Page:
In early March 1244 the remaining 200 or so Cathars finally decided to accept defeat at the hands of the French besiegers. They negotiated a fifteen day delay before they exited from the castle of Montségur and handed themselves over to their enemies. Nobody is quite sure why they wanted this long to prepare themselves for their final destruction. It is thought that perhaps they had a special festival – maybe similar to the Christian festival of Easter – which they wished to share before they died.
They finally left the castle on 16th March. Waiting for them at the foot of the mountain was a giant pyre constructed by the besiegers. All 200 of the remaining perfecti of the Cathar faith were given the opportunity to abjure their heretical beliefs and recant their faith but none did so. They willingly entered the giant bonfire which had been prepared for them on the small plateau below the castle, now a car park known as the Field of Burning (see photo). It was set alight and during the next few hours the last of the top members of the Cathars died a slow and agonising death. There were still active members of the faith hiding in various secret locations throughout the mountains of Southern Languedoc, but the Cathar faith had been effectively destroyed.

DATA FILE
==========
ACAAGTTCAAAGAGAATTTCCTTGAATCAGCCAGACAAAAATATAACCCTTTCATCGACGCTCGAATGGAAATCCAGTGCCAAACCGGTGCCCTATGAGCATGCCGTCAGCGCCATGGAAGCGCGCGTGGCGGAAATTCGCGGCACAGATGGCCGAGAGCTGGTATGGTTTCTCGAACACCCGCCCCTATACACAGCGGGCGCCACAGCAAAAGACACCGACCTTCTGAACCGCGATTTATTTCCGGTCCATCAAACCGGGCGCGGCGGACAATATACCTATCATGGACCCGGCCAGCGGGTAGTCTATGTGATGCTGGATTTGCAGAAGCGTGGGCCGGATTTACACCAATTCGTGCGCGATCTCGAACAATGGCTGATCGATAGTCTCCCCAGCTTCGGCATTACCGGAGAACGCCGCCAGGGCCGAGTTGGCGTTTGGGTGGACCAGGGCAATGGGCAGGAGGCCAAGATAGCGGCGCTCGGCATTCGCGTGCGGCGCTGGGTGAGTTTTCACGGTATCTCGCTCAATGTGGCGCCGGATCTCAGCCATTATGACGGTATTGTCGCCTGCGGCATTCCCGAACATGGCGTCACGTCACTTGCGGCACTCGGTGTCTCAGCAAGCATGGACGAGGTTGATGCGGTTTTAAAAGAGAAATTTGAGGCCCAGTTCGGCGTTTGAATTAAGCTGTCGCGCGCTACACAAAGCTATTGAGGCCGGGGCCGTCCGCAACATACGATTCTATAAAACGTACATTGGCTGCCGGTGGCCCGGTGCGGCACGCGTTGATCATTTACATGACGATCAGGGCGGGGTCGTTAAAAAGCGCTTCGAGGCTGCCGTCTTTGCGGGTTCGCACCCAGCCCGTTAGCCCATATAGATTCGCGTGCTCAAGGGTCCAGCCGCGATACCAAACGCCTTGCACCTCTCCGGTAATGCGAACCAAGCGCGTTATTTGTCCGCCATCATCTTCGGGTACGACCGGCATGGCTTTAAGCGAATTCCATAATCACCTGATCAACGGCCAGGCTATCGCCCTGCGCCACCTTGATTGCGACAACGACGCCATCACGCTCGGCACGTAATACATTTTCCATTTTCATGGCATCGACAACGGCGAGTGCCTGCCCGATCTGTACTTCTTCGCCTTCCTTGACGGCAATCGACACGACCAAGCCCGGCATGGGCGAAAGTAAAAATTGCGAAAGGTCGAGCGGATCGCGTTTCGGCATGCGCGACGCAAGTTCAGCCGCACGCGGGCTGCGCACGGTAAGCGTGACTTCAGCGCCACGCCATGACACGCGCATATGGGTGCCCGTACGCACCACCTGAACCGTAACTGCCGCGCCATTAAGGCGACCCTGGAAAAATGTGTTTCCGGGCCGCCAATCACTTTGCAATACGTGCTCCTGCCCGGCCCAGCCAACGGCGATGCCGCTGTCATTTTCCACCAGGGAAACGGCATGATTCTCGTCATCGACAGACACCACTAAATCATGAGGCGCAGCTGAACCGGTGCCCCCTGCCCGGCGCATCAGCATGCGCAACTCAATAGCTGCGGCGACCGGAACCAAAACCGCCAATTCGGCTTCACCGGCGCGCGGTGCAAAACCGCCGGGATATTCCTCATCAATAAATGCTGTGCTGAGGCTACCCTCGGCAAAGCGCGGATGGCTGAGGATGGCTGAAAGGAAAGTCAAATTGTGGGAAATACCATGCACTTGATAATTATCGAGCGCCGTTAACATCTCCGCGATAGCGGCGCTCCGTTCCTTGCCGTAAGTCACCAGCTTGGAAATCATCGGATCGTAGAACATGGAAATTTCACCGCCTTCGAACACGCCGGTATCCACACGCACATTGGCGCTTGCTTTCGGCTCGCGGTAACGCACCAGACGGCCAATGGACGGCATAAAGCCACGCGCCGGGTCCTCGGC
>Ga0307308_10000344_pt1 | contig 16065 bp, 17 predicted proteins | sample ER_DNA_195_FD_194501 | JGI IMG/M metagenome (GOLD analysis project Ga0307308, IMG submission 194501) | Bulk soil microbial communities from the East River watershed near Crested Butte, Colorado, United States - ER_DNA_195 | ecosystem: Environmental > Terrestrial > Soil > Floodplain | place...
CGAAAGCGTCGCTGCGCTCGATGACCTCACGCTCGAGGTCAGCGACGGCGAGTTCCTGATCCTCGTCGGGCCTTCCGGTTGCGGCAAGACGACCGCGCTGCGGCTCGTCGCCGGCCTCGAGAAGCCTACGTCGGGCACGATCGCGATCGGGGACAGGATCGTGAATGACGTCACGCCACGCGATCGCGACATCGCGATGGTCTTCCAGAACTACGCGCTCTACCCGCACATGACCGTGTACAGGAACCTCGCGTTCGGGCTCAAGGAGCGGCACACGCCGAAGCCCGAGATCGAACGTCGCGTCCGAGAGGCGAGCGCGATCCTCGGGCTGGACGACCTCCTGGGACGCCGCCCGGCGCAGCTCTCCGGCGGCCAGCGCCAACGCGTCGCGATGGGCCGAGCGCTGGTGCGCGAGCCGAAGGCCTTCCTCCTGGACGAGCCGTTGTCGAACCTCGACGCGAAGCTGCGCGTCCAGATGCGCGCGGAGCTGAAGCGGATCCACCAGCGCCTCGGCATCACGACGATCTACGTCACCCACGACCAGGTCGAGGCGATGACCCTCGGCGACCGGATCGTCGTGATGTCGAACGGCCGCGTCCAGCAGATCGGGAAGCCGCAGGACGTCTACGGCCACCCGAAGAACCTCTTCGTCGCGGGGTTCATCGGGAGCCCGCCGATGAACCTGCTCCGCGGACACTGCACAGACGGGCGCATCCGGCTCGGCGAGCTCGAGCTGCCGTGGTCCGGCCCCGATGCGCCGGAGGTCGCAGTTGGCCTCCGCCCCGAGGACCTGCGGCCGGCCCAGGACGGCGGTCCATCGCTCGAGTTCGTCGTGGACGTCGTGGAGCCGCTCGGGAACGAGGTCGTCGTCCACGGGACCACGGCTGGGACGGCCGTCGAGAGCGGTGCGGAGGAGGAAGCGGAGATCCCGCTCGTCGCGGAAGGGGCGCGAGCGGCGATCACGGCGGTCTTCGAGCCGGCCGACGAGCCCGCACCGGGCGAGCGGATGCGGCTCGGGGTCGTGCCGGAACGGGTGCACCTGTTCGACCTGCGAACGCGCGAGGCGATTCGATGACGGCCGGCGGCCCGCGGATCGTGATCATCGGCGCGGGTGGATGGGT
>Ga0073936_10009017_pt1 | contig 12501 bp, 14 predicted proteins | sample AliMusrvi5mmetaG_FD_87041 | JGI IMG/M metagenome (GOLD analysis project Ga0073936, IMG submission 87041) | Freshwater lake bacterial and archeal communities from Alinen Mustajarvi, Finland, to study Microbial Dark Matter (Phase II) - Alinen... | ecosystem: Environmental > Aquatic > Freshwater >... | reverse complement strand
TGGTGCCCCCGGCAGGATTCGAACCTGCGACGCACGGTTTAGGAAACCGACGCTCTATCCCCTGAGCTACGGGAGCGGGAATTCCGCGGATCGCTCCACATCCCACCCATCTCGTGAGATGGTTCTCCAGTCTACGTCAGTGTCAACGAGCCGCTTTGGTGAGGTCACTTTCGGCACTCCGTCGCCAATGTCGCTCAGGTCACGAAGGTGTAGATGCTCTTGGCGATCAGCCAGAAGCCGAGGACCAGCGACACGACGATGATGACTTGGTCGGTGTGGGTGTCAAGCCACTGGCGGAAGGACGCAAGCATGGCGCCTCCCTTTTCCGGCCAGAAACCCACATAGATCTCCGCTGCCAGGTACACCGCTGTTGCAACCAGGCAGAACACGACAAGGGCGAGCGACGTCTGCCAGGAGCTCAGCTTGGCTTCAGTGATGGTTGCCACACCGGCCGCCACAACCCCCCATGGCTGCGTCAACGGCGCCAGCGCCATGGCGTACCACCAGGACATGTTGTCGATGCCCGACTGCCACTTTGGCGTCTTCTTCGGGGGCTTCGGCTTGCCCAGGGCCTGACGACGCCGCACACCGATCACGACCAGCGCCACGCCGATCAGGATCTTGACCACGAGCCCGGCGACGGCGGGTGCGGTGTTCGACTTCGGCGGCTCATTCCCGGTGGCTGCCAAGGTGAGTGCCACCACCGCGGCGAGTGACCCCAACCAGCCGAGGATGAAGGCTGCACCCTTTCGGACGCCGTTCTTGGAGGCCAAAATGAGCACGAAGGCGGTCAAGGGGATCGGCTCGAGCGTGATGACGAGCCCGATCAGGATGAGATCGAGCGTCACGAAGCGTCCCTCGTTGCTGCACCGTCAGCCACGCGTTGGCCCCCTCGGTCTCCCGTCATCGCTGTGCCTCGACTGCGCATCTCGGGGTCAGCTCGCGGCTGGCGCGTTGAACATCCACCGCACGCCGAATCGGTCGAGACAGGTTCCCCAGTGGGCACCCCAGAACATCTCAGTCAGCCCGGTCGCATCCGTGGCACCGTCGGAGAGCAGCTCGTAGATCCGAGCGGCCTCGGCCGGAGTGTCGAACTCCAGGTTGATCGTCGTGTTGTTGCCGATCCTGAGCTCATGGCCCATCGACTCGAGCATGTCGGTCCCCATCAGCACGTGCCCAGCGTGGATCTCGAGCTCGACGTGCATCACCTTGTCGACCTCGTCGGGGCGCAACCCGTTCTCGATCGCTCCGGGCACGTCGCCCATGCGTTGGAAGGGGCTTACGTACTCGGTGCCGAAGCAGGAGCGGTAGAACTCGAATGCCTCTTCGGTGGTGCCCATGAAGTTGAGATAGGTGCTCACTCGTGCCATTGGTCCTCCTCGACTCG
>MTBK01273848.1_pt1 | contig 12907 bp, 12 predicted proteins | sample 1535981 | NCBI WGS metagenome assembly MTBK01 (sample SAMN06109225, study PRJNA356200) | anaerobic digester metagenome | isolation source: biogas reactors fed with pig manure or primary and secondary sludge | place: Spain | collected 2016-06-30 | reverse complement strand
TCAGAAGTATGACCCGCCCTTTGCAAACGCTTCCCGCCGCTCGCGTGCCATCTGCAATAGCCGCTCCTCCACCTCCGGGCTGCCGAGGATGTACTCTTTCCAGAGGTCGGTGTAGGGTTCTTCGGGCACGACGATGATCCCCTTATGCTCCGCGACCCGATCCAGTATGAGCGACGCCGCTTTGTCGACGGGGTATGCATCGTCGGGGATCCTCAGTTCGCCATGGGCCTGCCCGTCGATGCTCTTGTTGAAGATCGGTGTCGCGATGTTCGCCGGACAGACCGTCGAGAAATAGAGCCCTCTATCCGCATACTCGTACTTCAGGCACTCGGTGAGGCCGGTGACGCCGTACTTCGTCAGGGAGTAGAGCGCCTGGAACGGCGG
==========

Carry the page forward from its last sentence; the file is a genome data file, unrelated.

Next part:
However there was one last fascinating story connected with the heresy. When the perfecti marched out of Montségur on that cold spring morning they left behind four of their number who still had possession of the Secret Treasure of the Cathars. Nobody knows precisely what it was but it cannot have been gold or jewels or anything heavy. Because on the night of 16th March 1244 these four men, having hidden in a cave during the day while their comrades were destroyed, then climbed down the precipitous north face of the mountain on ropes carrying the Treasure on their backs.
Nobody knows what happened to these four men or to the Treasure which they carried. There is no record of them ever being apprehended or of the Treasure being recovered. It is one of the great mysteries of this period that there has been no answer to.
This mystery was the starting point of my novel, The Secret of the Cathars. In the original version of the novel I wrote a journal written by one of the four escapers which created the start to the plot round which the novel is constructed. However the publisher who was thinking of publishing the novel wanted it to be reduced from the original 110,000 words to less than 80,000 and this was omitted as part of the cutting operation.
Next week I will give you an extract from the Journal of Phillipe de Saint-Claire – translated from the ancient Occitan language into modern English – which is my idea of what may have actually happened to the Secret Treasure of the Cathars.